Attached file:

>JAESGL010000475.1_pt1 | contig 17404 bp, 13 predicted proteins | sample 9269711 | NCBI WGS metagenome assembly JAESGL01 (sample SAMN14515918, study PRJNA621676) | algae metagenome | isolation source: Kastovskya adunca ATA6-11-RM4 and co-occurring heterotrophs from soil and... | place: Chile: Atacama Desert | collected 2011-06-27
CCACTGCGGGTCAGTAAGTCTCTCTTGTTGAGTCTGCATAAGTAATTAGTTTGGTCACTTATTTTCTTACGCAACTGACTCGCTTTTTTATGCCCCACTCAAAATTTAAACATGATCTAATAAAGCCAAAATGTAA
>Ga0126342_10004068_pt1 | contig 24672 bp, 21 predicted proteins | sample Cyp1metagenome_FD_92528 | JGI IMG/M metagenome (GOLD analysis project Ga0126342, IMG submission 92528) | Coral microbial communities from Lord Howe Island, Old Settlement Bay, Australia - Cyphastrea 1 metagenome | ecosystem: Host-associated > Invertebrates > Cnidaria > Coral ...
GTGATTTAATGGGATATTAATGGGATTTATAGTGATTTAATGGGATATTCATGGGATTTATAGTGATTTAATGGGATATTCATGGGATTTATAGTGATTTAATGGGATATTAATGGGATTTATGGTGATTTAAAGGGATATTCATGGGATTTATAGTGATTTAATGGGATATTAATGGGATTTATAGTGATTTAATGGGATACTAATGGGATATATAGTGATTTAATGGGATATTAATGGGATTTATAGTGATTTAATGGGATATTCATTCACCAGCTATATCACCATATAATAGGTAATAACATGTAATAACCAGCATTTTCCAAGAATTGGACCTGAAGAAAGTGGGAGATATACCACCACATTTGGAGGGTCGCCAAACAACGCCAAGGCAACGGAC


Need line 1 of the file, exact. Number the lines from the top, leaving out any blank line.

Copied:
>JAESGL010000475.1_pt1 | contig 17404 bp, 13 predicted proteins | sample 9269711 | NCBI WGS metagenome assembly JAESGL01 (sample SAMN14515918, study PRJNA621676) | algae metagenome | isolation source: Kastovskya adunca ATA6-11-RM4 and co-occurring heterotrophs from soil and... | place: Chile: Atacama Desert | collected 2011-06-27